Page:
Flickr Photo by Celestine Chua
For the past few months, I’ve been working on a new project that will launch next month. It is a leadership professional development project for emerging leaders in nonprofits in collaboration with Third Plateau funded by the Packard Foundation.
This pilot project will test a leadership development training model for emerging leaders in environmental organizations that uses a combination of peer learning, coaching, and mentoring. The approach tests a hypothesis that emerging leaders need to have exciting, new assignments as well as the professional development and mentoring they need to succeed.
The curriculum covers important “me” and “we” skills to manage themselves and others. One key leadership competency is the ability to change. And how do we do that? We form new “good” habits (and drop old “bad” habits).
Change is often easier said than done, but if we change our habits we change our personal and work lives and by extension our organizations. As someone who has worked as a technology trainer with nonprofits, the ability to form a new habit of using what you learned after the training is critically important. I’m always looking for ways to incorporate learning this skill into any training – and this project offers a deep dive to learn more about how to help nonprofit leaders work on it.
I’ve been reading Gretchen Rubin’s new book on habit formation, “Better Than Before” which is a delightful exploration of habit change. She talks about the pillars of habit change, tendencies that you can help you sustain positive change:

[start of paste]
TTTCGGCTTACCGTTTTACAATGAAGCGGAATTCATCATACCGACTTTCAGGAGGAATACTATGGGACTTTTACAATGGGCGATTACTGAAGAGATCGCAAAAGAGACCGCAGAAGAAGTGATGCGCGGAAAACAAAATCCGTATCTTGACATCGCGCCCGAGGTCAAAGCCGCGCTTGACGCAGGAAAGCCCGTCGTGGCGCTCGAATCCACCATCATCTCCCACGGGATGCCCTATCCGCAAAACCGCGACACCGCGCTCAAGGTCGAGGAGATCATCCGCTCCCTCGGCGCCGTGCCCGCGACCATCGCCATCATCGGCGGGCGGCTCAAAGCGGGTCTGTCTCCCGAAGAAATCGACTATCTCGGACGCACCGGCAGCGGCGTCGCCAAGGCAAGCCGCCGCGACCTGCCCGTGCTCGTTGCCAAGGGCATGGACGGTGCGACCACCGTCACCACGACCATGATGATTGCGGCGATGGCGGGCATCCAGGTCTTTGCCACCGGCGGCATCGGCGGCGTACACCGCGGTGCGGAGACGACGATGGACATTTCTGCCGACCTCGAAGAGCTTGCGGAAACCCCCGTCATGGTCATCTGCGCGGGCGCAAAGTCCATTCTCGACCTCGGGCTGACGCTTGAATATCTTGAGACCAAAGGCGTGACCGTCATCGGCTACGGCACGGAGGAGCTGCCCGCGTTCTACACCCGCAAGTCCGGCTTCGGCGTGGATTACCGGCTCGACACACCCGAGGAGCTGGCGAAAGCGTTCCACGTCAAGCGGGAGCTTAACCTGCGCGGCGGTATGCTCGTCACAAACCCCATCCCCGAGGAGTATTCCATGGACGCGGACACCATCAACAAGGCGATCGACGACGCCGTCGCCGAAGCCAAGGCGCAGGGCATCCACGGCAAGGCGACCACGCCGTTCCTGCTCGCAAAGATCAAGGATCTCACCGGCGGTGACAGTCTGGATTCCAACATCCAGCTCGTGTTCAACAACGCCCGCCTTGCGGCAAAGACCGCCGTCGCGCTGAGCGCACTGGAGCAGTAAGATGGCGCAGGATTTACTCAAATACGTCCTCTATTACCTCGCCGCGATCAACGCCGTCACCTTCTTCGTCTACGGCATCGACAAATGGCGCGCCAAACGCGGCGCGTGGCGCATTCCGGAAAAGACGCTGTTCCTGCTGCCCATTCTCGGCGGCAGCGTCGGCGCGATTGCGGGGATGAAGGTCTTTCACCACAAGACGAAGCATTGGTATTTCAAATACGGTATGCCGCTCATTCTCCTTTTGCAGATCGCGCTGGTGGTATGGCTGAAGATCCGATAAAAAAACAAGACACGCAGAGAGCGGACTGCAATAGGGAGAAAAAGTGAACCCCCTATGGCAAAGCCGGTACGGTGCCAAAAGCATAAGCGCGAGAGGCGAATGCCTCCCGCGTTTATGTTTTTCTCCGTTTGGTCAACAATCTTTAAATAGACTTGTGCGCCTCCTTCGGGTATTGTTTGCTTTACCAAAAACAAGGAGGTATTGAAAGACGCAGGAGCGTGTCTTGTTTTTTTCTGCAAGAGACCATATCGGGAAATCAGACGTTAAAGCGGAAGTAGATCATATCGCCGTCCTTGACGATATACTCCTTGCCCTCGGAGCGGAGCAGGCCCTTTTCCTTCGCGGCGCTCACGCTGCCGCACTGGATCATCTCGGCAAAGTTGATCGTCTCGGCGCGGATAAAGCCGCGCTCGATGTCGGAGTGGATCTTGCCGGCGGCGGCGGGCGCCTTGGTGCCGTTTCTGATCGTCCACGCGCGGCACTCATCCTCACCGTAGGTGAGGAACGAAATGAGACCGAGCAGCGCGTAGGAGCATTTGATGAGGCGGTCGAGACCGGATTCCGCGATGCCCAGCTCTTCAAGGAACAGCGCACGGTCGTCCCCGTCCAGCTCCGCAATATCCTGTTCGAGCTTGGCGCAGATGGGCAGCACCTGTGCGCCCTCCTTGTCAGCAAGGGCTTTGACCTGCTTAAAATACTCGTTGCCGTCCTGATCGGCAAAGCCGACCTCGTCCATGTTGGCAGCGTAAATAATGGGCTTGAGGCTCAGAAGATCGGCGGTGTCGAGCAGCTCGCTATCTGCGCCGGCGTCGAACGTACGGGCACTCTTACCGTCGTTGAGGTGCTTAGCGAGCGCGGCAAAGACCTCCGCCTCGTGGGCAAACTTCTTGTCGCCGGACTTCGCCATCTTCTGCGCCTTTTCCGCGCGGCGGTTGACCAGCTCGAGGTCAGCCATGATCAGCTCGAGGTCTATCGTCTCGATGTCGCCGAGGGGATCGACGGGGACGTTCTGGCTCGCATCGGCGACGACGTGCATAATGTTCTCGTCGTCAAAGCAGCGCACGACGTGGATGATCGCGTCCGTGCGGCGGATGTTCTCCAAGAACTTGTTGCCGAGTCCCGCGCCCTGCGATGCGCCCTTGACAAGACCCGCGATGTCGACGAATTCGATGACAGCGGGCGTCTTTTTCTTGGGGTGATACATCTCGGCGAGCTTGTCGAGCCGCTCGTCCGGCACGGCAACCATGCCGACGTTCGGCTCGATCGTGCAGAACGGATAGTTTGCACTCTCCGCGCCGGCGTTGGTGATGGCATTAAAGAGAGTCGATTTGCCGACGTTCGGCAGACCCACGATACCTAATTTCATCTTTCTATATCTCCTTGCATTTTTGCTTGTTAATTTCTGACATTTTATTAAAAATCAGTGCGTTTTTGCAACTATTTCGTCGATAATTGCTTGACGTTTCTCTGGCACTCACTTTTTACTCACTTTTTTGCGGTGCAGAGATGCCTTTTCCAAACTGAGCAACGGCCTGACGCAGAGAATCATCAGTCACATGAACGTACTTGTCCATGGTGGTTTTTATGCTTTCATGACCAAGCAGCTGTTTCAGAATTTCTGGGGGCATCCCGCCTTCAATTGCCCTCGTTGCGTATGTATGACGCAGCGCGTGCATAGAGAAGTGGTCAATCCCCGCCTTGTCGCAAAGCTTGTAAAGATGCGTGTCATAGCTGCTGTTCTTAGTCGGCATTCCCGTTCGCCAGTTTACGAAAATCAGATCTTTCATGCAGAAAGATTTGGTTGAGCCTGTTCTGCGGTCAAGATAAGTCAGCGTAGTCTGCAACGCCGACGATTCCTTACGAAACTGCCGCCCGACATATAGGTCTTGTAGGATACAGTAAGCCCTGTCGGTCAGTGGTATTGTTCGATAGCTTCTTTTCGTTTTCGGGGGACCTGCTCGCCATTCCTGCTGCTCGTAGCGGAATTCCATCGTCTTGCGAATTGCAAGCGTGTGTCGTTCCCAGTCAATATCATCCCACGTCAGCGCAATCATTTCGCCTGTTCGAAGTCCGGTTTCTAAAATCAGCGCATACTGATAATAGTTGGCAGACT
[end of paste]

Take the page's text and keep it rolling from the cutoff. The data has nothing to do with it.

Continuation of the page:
- Monitoring: If you measure, track, and reflect on your behavior, you can more easily make a shift in your habit.
- Schedule: Often the most difficult step of forming a habit is taking the first step. Often the “I’ll do it tomorrow” thoughts get in our way. But scheduling that first task can help us get past that block to change.
- Accountability: If someone is watching, we are likely to follow through on our commitments.
I’ve spent a lot of time thinking about how to best incorporate good habit practice into the project design without being onerous on participants and helping them build good relationships with one another.
For the monitoring and scheduling, participants will be encouraged to keep journals in any format they like. In the book, The Progress Principle: Using Small Wins to Ignite Joy, Engagement, and Creativity at Work, did research that found that keeping a journal is one of the best strategies for improving your professional performance over time, especially if you are using the journal to monitor a habit.
While old fashioned pen and paper work great, there are also some terrific apps for journaling on your mobile phone. I am particularly fond of “Day One” for the iPhone and Mac platform.
Accountability is a powerful force in habit formation. If we believe that someone is watching, we behave differently. One way to do this is to “go public” with your goals. Perhaps you have seen this in your circle friends who might declare that they are starting a new fitness by sharing it as a public update on Facebook.
Another way to use accountability is to find an accountability partner, a person who coaches another person in terms of helping the other person keep a commitment. While individuals can be accountability partners, joining a group is also useful. We see this in groups like Weight Watchers or AA.
The project design includes smaller group coaching pods which will be essentially be an accountability group where participants will declare and share what skills they will practice to form better habits. But, we have also gone a step further and set up accountability partners or pairs of participants who will work informally together.
When you are working on trying to be better at your professional work by forming good habits, what works for you? What have you tried?